Sunday, March 23, 2014

Approaches to teaching and learning

So often I've been asked what it is that I really love about the IB programmes that I've taught for so much of my career.  What is it that makes them so different from national educational programmes or "regular" methods of teaching?  It's hard to put my finger on just one thing, but I think that I really like the fact that the IB pulls on best practice and pedagogy from around the world, I like the way that it is forward thinking and takes account of the important future trends in education.

Around the world we are seeing a movement away from a knowledge-based, exam-driven educational system to one that is more performance-driven and student-centred.  I've just read back over that last sentence and now I'm not sure if that is really true.  I do hear a lot of talk and read a lot about the movement towards more critical thinking, creativity, metacognition and so on as important goals for education - but is it really happening?  Let's examine some of these trends:
  • Multiple intelligences:  I first came across this theory when teaching at ISA when we had a guest, Dr Thomas Armstrong, who introduced us to Howard Gardner theories.  Later, when doing the Harvard Project Zero summer school I had the chance to revisit this theory.  I think it is true to say that this has had an impact around the world, and that as a result education has become more student-centred to take account of the different learning styles of students.
  • Critical thinking:  regarded as a 21st century skill, the ability to pay attention to details, select relevant information, analyze and evaluate it and then reflect on it are all regarded as higher order thinking skills that are the goal of many different education systems.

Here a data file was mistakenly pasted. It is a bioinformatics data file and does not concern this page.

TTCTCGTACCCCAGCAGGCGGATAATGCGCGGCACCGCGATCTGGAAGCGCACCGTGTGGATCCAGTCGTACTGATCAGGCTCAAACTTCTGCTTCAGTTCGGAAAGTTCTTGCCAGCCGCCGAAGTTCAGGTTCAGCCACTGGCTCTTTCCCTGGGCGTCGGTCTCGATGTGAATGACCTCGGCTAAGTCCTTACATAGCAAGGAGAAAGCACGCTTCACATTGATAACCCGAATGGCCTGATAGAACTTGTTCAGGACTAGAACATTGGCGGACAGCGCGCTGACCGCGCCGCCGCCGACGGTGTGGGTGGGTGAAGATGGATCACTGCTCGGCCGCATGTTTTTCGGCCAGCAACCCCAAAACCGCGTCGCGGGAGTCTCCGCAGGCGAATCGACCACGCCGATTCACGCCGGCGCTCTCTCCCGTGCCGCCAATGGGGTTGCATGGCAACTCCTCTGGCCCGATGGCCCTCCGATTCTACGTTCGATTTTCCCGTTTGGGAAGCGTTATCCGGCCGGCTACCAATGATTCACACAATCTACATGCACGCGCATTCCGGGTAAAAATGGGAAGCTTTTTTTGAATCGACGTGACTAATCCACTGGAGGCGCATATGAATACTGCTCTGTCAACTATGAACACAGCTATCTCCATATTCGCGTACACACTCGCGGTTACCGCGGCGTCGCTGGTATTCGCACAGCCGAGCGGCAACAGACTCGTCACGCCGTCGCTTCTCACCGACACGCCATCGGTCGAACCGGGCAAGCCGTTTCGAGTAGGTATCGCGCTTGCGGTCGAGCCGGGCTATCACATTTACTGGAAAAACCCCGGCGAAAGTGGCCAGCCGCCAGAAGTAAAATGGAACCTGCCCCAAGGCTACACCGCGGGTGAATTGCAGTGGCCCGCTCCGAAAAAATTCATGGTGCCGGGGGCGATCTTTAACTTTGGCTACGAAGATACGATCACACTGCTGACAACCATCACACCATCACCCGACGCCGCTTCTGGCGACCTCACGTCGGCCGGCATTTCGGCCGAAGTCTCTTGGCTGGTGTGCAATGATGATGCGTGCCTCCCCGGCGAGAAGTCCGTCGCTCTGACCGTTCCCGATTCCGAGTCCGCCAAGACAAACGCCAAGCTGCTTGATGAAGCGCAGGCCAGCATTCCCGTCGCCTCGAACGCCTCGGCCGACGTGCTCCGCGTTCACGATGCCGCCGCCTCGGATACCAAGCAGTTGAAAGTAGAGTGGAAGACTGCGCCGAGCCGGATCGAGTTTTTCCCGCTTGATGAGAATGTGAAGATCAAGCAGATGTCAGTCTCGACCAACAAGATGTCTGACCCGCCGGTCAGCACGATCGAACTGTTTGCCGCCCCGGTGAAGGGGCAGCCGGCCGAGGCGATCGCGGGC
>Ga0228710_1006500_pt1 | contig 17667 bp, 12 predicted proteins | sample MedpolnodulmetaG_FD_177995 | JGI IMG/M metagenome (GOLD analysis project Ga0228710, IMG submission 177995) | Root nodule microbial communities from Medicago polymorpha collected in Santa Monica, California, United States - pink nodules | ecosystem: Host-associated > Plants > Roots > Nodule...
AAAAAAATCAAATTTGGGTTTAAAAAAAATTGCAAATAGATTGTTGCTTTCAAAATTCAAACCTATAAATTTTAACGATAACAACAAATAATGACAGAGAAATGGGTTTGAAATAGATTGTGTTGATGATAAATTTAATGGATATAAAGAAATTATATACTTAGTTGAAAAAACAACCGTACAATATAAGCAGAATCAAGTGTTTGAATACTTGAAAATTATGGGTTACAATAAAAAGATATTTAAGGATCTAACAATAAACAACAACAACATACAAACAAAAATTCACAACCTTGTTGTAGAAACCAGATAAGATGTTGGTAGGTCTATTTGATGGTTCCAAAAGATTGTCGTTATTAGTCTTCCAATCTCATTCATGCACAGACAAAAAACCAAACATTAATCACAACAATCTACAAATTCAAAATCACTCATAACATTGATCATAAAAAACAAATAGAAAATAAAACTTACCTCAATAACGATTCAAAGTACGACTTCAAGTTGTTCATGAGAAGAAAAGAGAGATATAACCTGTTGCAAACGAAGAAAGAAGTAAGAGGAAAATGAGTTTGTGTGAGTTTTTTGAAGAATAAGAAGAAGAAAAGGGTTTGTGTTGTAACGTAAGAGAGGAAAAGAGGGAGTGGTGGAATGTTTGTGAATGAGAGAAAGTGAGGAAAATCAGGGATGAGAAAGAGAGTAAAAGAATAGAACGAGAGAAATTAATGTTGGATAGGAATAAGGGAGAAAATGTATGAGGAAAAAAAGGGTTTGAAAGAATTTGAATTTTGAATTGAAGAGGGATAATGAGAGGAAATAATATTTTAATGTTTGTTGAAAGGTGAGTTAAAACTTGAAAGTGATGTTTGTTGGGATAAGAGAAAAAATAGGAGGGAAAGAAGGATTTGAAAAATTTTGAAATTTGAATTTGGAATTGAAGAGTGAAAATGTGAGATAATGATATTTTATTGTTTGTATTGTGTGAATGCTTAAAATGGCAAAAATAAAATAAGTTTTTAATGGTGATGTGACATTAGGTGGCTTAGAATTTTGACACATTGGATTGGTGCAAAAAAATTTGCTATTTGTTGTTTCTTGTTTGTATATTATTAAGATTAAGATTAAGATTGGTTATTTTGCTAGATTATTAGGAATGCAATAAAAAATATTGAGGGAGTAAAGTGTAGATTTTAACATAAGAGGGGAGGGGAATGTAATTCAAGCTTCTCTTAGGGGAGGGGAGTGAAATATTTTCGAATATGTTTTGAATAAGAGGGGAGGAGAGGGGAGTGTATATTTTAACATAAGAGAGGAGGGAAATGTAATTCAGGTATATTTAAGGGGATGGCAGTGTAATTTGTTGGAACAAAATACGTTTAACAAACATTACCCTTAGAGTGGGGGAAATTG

• Creativity:  another 21st century skill as we want students to be able to look at problems in new ways in order to come up with different ideas and original solutions.  Research tells us that constructivist approaches are more likely to help learners to become creative thinkers.
  • Metacognition:  when I first saw this term as a PYP thinking skill I was surprised - could primary school children really be aware of their own thinking?  Now I have come to see that in fact they can - and as a result they can take control of their own learning.
  • Social skills:  another area that is becoming increasingly important in education along with becoming a self-directed lifelong learner.
  • Constructivism:  the idea that knowledge is constructed rather than transmitted/received.  This perspective has the teacher moving more to the role of a facilitator and emphasises the social aspect in the construction of knowledge.
  • Student-centred/differentiated/individualized/personalized learning: which highlights the importance of inquiry and project based learning in a collaborative environment with students working in small groups to solve authentic problems.
  • Technology:  is becoming increasingly important around the world in the design of learning environments and curriculum.
The above ideas have been taken from an IBO publication by Na Li about Approaches to Learning.  I'm interested to read on about curriculum, pedagogy and assessment.

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